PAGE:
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Whitmore Lake

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Mrs. B. S. York is rapidly improving after three months' sickness.

Mrs. J. C. Carland and son Russell, of Toledo, are here having their cottage renovated prepartory to its summer occupancy.

Mr. Wheeler and daughter Mazie returned from a month's visit wth relatives in Boston, Mass., last week and report a gala time.

The fishing season in Whitmore Lake has opened up in full blast and the catch of black bass is the largest ever known at this early season of the year.

Courtney and Mary Mitchel, of Emory, were the guests of their uncle and aunt, Mr. and Mrs. Jas. Nesbit yesterday and they returned home with a large string of fish.

Miss Eliza Kearney, our school teacher, reports a 46 scholar enrolled which is largely in excess of the accommodations, but Director A. Stevens says our new school building will be roomy enough for all.

Miss Lettie Carrol, school teacher of the Moe district, has engaged the Clifton house hall for an entertainment which will be given by her school ou May 17, at which time a fine program will be rendered. The very fact that Miss Carroll has charge insures a success.

Forty-eight Ann Arbor guests took supper at the Clifton house yesterday afternoon and Landlord Manly seems to be very popular among bis old neighbors which speaks volumes for any man. The coming week will be occupied in rebuilding and refitting the docks which will be made convenient and safe for all parties taking and landing boats.

Wm. Koper, one of the most scientific farmers of this region, reports the damage to the wheat crop in this township by the severe winter is fully 50 per cent and clover is badly damaged. He also reports that notwithstanding the late spring that fruit is fully advanced as last year and that foliage in general is farther advanced.

Frank N. Barker, agent for the C. E. Burns elevator, reports trade brisk, a good supply of wheat is being delivered at 69 to 70 cents, beans 90 cents. Mr Barker has placed the best brands of flour on the market at reduced prices, which has given him a long run on this commodity, oats are very scare and are worth 35 cents per bushel, corn and oats ground are scarce at $20 per ton.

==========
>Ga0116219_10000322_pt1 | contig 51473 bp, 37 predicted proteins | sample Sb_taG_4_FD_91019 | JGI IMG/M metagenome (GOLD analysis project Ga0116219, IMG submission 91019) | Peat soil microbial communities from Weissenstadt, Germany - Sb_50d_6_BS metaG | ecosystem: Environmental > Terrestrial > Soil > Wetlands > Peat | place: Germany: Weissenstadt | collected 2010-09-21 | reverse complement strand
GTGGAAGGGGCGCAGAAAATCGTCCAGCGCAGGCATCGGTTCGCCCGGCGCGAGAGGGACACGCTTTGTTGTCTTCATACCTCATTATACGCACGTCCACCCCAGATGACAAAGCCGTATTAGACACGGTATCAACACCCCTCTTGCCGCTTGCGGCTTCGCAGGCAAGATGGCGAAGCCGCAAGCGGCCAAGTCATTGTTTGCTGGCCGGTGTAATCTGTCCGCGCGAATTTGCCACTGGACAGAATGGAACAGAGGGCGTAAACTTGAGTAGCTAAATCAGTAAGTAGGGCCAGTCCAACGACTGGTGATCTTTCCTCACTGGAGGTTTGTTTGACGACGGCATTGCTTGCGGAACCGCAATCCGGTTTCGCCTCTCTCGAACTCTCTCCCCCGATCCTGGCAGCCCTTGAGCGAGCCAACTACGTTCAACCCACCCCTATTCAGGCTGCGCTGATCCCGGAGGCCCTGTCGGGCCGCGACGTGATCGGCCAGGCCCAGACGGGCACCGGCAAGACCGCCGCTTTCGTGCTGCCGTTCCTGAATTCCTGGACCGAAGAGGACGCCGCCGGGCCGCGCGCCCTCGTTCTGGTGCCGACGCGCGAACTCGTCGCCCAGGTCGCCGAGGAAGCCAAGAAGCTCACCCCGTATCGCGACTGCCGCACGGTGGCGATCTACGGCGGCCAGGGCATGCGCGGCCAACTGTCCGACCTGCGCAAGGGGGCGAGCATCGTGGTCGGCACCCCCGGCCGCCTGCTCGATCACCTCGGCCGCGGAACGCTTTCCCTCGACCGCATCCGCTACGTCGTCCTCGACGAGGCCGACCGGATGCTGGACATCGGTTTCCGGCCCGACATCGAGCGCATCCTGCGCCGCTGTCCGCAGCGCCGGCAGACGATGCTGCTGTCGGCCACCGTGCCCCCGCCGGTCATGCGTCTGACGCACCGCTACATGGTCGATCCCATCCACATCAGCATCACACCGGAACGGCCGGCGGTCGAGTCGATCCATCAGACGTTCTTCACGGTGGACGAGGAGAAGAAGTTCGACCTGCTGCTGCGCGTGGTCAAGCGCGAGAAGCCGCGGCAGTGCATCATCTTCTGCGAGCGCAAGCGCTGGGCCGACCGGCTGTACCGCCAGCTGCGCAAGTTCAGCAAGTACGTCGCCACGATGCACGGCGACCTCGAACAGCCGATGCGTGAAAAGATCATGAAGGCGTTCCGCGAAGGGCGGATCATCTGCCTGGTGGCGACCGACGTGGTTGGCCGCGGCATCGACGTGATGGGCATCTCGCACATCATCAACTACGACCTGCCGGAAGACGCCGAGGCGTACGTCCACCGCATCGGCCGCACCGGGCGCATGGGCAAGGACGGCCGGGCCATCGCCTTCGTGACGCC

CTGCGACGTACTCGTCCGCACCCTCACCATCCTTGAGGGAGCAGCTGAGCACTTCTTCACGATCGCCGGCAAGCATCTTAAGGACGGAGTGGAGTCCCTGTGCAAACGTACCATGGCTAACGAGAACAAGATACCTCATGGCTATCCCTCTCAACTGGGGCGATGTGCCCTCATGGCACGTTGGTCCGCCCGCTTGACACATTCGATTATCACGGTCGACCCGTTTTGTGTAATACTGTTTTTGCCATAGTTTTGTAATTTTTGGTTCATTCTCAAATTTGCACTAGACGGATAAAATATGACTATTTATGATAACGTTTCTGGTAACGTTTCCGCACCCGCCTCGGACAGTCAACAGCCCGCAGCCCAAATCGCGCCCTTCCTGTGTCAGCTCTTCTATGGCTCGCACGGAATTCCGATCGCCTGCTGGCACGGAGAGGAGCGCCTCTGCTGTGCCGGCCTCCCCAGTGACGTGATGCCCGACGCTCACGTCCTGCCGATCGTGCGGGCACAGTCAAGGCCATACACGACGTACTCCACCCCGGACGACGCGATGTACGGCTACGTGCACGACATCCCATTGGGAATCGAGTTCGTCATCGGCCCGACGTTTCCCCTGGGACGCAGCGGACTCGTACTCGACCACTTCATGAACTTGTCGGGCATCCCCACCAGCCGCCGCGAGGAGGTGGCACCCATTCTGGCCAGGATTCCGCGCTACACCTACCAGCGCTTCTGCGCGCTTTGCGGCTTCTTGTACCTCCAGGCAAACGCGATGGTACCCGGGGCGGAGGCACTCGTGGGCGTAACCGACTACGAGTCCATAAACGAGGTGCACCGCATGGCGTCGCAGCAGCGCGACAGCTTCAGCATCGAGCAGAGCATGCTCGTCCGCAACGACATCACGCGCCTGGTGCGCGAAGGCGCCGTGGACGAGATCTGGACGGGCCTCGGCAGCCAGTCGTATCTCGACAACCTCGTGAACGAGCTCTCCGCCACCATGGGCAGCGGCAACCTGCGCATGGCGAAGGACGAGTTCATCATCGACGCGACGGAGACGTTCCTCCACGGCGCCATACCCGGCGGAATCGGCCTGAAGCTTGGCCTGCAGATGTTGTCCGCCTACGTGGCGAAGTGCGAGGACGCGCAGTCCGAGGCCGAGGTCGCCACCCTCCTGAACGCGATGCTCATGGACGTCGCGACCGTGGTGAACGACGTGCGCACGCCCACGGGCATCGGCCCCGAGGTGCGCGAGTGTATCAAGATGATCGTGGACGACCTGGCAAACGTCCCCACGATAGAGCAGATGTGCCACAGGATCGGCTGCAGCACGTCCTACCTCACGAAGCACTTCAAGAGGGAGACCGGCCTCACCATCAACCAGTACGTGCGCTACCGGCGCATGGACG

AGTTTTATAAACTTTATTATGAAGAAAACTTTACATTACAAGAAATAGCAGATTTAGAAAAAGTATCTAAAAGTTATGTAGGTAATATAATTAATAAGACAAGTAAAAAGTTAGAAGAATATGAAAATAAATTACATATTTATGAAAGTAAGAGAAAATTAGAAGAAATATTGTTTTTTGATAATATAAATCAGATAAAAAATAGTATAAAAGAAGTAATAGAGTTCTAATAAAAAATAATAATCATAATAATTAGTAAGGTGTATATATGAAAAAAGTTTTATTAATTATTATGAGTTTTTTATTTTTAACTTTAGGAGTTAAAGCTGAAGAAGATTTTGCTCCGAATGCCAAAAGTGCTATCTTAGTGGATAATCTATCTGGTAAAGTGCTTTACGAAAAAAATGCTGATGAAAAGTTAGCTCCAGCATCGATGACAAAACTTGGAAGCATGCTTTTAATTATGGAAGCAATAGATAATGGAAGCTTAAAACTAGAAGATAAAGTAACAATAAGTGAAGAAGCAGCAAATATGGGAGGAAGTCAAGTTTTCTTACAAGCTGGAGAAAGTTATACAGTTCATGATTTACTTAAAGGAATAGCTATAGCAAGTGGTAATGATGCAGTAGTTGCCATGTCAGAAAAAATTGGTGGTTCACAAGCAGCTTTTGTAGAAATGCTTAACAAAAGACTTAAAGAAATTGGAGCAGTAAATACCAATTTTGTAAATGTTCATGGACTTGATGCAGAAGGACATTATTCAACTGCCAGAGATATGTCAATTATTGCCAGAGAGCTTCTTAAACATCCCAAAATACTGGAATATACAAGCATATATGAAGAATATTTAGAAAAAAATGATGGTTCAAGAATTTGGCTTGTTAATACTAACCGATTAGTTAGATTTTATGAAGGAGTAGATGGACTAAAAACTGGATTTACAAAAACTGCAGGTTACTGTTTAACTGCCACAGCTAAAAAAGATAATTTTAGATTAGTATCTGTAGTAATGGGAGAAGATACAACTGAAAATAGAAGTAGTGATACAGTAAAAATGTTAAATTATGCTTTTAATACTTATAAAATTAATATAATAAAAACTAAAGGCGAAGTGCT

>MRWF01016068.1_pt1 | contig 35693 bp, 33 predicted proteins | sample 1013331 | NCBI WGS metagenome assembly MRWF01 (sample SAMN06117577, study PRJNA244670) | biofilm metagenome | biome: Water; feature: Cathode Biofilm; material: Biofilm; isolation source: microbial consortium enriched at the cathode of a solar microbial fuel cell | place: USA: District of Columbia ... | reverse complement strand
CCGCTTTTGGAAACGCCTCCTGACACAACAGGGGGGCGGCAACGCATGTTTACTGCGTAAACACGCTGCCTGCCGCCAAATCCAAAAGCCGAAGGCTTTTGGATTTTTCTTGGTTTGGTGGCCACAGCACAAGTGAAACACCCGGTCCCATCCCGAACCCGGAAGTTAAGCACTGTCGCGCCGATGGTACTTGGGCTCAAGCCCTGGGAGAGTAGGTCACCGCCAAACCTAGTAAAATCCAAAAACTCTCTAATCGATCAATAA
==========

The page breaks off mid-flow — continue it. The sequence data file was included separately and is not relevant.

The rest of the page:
The cake walk and literature musical, at the Clifton house given by the Ann Arbor M. E. church people for the benefit of the Ann Arbor Northside M. E. church was a success. Mrs. Sharpe and Mr. Carson carried off the prize. The judges were Frank Talyor and O. H. Manly, of Whitmore Lake, and Mr Acker, of the U. of M. They had a very fair audience and everybody went home well pleased.

The Clifton house, under the new management, has put on a lively and inviting appearance. They have a magnificent ice cream soda fountain which was kept in full blast last evening. The proprietors advise us that one of the front rooms adjoining the office will be transformad into an ice cream parlor and a beautiful flower garden is being constructed in front of the hotel, and Capt. Manly says that everything will be done to make this the most attractive hotel at any resort in the state. Arrangements are being made to give a May party at this hotel about the 20th of May and the decorations will be elaborate.

After five months severe illness, Mrs. Edward Lavender, aged 67 years, died at her residence, surrounded by her family and relatives, on May 4, at 12 o'clock midnight. Her husband, Edward Lavender, jr. , and three sons, Edward, jr. , George and William and one daughter, Mrs. Foster Brown, survive her. The funeral was held at the M. E. church here the Rev. F. E. Pierce officiating and her popularity cannot be better judged than by the immene crowd which congregated to pay their last respects. They desire to return thanks to the neighbors for their assistance during her illness.